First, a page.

So to understand this we then look to the window of tolerance, we can see on the scale where the dog is and if they are in either category of hypoarousal or hyperarousal, we need to begin looking into ways to help them to heal that trauma and encourage the vagus nerve to rest.
When a dogs body enters into one of these states on either side of the thermometer, they can suffer physiologically and become unwell. We may not always see unwellness on the exterior, a lot of unwellness can and does occur internally and dogs are very good at hiding this.
You may find the "Emotional Bucket" blog helpful in understanding why 72 hours decompression is so important in embarking on the immediate healing journey for your dog, encouraging sleep and enrichment opportunities.
It is so important we help dogs to heal, not just for emotional regulation for a quieter life if they are in a state of hyperarousal or to essentially cheer them up if they are in a state of hypoarousal, but to let them heal inside and be in the optimal state biologically to thrive and not simply survive.
If you would like to monitor your dogs behaviour you may find journaling helpful, noting what is happening, when, how long for. To begin to break down the behaviour and identify the trigger. You may find this blog helpful and the journal sheets are free to download and print. https://m.facebook.com/story.php?story_fbid=710183720904084&id=100057373879884&sfnsn=scwspmo
LeDoux, J. (2012) Rethinking the emotional brain, Neuron. Available at: https://www.ncbi.nlm.nih.gov/pmc/articles/PMC3625946/
Title: FEELINGS Thermometer for dogs and subtitle We need our dogs in the optimal zone to thrive.
A grey background infographic with a thermometer to the left hand side. The thermometer is blue at the bottom, green in the middle and orange on the top. There are 6 text boxes in colour code parallel to the thermometer. There are 3 Wolfdog cartoons on the thermometer. The blue zone has a cream and grey Wolfdog howling with the label hypoarousal in black text.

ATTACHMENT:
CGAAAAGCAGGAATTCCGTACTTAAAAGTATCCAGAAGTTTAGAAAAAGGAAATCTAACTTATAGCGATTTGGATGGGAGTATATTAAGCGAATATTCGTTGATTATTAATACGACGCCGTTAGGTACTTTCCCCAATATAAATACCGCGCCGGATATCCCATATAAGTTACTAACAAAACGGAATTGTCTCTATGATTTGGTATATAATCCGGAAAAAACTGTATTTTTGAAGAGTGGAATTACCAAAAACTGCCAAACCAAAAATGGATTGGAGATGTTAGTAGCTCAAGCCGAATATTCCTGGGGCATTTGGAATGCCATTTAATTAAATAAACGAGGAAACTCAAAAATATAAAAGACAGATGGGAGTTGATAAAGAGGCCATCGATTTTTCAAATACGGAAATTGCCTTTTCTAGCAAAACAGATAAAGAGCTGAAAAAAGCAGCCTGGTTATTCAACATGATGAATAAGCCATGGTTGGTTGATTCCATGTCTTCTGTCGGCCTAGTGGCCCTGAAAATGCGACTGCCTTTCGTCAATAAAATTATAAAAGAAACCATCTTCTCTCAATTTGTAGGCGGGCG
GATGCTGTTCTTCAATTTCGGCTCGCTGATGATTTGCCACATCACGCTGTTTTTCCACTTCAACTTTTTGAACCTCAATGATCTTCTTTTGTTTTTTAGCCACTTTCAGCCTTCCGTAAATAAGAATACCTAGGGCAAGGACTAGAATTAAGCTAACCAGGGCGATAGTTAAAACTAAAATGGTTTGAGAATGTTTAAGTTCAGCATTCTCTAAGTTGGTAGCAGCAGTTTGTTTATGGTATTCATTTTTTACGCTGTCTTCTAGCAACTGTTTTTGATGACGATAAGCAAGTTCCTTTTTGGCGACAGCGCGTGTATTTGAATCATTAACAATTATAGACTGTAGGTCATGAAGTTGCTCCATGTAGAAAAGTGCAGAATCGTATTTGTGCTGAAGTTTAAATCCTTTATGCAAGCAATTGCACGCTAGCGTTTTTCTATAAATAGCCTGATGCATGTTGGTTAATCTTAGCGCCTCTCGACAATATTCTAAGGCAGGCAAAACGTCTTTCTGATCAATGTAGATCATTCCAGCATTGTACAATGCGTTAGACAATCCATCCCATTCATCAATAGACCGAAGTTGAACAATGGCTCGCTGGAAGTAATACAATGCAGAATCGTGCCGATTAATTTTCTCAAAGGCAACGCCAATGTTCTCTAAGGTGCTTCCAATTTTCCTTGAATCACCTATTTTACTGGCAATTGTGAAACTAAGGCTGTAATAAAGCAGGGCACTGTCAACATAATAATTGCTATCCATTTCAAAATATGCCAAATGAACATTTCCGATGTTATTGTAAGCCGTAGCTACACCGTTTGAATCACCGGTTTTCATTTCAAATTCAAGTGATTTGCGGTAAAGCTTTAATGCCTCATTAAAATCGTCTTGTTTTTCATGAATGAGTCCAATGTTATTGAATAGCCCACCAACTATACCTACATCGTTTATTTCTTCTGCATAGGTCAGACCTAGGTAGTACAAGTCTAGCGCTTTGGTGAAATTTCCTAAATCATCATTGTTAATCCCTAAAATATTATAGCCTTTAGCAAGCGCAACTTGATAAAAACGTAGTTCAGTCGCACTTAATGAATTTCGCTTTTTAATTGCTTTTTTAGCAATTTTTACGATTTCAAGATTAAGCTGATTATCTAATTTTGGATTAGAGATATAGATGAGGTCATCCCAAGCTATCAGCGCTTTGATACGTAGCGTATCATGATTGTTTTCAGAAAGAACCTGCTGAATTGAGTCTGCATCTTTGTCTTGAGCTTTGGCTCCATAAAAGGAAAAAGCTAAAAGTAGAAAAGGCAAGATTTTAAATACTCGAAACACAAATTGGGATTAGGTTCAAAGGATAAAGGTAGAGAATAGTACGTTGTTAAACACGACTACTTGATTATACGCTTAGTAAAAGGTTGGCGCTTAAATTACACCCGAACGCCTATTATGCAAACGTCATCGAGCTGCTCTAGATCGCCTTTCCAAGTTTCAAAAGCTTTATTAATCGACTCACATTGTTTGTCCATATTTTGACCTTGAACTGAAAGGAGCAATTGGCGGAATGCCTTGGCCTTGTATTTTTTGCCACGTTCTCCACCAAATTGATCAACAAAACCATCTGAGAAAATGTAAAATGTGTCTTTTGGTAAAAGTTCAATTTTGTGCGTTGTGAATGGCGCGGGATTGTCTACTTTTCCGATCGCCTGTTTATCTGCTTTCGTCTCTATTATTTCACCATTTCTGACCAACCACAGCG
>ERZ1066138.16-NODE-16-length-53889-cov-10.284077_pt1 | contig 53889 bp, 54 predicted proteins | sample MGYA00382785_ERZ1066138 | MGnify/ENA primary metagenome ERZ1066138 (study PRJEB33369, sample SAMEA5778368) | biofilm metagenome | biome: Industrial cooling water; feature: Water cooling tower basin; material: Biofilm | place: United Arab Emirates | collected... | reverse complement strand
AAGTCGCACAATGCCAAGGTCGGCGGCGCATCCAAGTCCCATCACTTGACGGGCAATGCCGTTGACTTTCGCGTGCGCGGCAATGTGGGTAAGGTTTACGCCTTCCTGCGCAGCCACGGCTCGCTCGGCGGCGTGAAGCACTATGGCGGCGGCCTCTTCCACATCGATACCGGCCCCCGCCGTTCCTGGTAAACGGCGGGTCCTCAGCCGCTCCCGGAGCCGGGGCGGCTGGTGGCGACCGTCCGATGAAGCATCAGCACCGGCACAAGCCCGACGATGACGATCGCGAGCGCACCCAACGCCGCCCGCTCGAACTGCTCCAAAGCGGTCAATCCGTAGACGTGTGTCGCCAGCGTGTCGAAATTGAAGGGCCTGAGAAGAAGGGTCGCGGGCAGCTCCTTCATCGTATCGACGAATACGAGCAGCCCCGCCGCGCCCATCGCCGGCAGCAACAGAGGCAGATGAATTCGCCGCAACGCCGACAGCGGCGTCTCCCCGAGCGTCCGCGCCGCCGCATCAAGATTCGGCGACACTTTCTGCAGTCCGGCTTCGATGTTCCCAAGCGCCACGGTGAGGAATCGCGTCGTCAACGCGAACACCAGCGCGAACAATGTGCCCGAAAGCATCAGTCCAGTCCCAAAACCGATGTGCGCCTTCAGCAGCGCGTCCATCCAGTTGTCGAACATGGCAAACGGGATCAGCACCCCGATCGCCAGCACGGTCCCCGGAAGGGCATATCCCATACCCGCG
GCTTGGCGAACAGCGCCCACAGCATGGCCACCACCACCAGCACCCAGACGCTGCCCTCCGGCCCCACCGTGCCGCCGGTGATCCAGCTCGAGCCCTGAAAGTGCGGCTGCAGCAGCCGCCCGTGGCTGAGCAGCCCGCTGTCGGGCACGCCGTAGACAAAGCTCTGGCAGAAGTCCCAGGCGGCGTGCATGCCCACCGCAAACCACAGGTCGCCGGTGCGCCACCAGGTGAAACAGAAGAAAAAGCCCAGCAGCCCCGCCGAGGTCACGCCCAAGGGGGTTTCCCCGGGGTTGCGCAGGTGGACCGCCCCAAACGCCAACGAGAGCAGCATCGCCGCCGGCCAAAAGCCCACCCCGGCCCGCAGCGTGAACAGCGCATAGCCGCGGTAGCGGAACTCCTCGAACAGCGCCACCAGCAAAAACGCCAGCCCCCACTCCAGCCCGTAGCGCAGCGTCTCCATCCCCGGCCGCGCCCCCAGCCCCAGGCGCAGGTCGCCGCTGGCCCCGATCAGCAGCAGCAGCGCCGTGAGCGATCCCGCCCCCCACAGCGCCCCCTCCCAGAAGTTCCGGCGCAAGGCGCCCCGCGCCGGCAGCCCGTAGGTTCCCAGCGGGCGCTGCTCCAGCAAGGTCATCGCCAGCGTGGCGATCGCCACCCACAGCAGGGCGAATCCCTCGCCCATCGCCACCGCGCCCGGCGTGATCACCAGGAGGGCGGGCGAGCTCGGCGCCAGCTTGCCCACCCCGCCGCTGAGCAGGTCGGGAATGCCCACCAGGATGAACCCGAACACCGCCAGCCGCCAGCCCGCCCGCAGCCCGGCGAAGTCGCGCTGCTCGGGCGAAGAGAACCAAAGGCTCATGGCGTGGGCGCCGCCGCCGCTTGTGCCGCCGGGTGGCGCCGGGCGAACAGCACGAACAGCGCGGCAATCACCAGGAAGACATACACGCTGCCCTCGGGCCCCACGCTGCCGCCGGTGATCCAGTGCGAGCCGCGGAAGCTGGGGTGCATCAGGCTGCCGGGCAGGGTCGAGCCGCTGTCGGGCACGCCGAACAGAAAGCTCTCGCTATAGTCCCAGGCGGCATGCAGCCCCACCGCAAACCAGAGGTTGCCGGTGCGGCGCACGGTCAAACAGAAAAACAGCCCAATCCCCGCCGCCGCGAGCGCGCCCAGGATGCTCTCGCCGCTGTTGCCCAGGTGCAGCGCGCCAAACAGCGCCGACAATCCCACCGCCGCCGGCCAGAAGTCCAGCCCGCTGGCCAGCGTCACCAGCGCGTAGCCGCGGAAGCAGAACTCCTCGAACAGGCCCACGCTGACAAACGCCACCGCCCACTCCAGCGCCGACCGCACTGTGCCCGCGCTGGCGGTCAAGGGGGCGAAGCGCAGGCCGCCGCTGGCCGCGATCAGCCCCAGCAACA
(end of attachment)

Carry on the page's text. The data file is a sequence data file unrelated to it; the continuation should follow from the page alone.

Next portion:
The Wolfdog on the green middle of the thermometer is a charcoal and cream Wolfdog on his back playing with a Kong toy. The label says optimal level.
The Wolfdog on the orange section of the thermometer is charcoal and cream, sat with a purple teddy in his mouth with the right ear chewed. The label in black text reads: hyperarousal.
The first text box parallel to the bottom of the thermometer is light blue in colour and in black text reads: Shut down, lethargic, possibly not eating, possibly suffering with depression and distressed.
The second text box parallel to the lower bottom of the thermometer is darker blue in colour and in white text reads: Fatigued, sleepy, little motivation to move, not really interested in exercising or enrichment.
The third text box parallel to the middle lower of the thermometer is light green in colour and in black text reads: Optimal level. Able to cope with stress effectively (eustress), optimal ability to learn and respond to cues,thriving!
The second text box parallel to the higher middle of the thermometer is darker green in colour and in white text reads: Able to be present and demonstrate curiosity, able to self regulate emotions, able to listen actively and engage.
The text box parallel to the bottom of the orange section of the thermometer is light orange in colour and in black text reads: Hypervigilant, high state of arousal, humping, lead or barrier frustration, mouthing, dilated pupils.
The first text box parallel to the top of the thermometer is dark orange in colour and in white text reads: In a state of fight or flight, lunging, barking, growling, high risk of bite, unable to engage, piloerection, stiff body.